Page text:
With this particular client, while the general need was getting communicated, the importance and urgency was getting lost. Reflecting, she realized that she was using "safe" language such as “it would be great if...” too often. The result - her voice was not being heard.

A different approach was in order.

In her next discussion with her colleagues, she was unequivocal and unemotional: "We need to take this off our plates by the end of next month. What is required to make this happen?" 

Direct. Unambiguous. And Effective.

Rather than drive a wedge in the relationships, the result was a shift of the discussion from whether it could happen to a constructive one around solutions to make it happen.

Is your language and tone getting in the way of your ability to Influence effectively?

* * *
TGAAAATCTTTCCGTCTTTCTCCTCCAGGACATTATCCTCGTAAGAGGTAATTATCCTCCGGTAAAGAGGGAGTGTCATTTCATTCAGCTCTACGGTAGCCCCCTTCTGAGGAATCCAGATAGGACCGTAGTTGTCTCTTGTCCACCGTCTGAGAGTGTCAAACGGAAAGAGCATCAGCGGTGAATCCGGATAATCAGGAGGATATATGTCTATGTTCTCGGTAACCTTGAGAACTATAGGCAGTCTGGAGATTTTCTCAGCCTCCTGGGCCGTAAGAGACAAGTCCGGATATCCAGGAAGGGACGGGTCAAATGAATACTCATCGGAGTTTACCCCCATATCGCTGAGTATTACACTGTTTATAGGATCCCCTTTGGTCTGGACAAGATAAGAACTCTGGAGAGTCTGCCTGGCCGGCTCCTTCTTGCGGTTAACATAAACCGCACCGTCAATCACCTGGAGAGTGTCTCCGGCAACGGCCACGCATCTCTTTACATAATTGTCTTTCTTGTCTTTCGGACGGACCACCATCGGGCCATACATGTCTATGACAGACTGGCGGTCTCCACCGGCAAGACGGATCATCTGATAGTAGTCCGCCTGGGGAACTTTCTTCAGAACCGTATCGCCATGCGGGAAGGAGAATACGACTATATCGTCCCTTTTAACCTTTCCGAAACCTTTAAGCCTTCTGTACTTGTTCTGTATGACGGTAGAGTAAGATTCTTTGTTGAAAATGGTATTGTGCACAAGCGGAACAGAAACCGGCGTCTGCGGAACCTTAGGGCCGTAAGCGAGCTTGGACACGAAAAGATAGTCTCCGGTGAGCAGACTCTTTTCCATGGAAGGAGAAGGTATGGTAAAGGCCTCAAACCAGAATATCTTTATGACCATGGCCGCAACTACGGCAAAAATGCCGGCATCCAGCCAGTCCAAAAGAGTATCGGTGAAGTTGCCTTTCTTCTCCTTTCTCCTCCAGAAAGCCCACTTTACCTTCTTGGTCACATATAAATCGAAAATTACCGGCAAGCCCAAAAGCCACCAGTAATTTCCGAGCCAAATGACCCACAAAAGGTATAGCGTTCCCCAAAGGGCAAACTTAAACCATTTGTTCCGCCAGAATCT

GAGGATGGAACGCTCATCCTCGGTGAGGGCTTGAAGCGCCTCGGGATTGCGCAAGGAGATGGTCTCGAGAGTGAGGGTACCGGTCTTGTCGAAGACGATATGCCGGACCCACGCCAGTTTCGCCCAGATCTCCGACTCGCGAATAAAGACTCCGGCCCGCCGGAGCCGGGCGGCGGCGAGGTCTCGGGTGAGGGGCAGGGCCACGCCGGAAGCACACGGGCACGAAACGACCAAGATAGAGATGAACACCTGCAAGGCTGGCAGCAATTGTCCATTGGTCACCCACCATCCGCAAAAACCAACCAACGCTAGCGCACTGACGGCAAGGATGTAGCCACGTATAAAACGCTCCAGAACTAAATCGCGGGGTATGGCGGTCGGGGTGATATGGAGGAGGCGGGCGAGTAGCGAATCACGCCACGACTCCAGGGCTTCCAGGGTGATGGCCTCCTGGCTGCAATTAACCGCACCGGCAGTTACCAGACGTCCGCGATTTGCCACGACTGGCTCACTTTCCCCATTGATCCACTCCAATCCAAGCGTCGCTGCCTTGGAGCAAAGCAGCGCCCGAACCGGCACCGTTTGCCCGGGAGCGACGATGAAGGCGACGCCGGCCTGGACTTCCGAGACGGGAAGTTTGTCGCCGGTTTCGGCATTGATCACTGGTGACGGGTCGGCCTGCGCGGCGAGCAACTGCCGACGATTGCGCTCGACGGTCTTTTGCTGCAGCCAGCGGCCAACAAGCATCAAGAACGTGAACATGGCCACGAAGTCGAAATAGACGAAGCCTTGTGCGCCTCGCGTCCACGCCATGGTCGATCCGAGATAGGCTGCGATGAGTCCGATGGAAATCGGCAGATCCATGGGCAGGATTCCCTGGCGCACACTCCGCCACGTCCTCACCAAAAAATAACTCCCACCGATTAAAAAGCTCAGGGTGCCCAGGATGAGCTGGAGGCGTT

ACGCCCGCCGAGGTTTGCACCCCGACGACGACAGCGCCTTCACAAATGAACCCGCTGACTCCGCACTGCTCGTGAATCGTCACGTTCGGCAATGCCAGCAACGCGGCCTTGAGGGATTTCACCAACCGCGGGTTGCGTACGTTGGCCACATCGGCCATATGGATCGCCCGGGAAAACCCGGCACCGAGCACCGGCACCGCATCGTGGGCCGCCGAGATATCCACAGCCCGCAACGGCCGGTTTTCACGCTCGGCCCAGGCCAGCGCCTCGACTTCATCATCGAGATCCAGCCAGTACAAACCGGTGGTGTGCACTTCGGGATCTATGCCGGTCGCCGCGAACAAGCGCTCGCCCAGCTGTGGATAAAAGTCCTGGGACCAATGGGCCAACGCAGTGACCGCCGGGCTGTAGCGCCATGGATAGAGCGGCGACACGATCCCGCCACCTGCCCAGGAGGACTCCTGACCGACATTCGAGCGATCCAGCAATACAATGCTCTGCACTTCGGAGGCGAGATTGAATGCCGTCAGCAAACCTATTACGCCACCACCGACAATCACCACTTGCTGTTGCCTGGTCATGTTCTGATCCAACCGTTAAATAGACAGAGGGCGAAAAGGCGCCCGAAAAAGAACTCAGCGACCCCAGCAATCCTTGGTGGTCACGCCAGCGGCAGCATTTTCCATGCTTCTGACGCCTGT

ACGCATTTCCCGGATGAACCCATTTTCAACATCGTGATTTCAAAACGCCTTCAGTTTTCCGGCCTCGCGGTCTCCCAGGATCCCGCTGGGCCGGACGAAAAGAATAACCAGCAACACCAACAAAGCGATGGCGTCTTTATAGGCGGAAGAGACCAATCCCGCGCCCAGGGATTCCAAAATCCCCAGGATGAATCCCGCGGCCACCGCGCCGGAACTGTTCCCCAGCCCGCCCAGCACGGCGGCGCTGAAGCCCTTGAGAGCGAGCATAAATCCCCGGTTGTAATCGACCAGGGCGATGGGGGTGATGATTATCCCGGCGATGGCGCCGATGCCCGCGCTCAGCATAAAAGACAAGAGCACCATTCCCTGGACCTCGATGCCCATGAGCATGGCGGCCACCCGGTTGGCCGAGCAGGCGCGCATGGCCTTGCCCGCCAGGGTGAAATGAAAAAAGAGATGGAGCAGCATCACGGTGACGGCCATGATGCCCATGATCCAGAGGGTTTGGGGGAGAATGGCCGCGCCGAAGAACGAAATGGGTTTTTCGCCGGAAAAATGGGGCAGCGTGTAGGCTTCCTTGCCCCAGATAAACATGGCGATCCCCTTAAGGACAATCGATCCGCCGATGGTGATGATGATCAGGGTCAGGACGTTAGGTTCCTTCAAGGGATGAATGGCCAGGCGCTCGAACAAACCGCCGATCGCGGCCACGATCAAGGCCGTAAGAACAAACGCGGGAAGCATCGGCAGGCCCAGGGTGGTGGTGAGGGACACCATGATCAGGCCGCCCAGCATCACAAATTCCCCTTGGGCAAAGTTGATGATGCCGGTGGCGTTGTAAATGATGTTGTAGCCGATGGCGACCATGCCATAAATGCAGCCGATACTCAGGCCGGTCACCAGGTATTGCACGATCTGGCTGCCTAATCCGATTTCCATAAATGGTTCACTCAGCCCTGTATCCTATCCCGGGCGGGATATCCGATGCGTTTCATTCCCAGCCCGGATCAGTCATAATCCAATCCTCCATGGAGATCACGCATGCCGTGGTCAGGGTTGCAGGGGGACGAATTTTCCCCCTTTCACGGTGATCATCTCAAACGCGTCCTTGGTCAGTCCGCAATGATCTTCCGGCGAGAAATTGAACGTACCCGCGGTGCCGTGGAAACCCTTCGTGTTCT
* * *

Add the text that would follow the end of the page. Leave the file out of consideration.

Influence Blocker #3: Not Doing the Ground Work

Effective Influence is a Long Game. How are you about cultivating a network of strong relationships?

Trust is essential to effective Influence, but the heat of the situation is not the ideal time to build it.

People rarely change based on rational argument alone. Emotions fuel change and decisions. Influence is all about bringing people to your way of thinking. This requires a shift in their thinking so that you get a decision in your favour. 

The building of a trusting relationship is an emotional undertaking. Even if you’re networking simply to connect with a person, you are building an emotional connection. Let's face it. People want to help those they like. How often have you yourself stretched more than you normally would simply because you like the person and want to be supportive?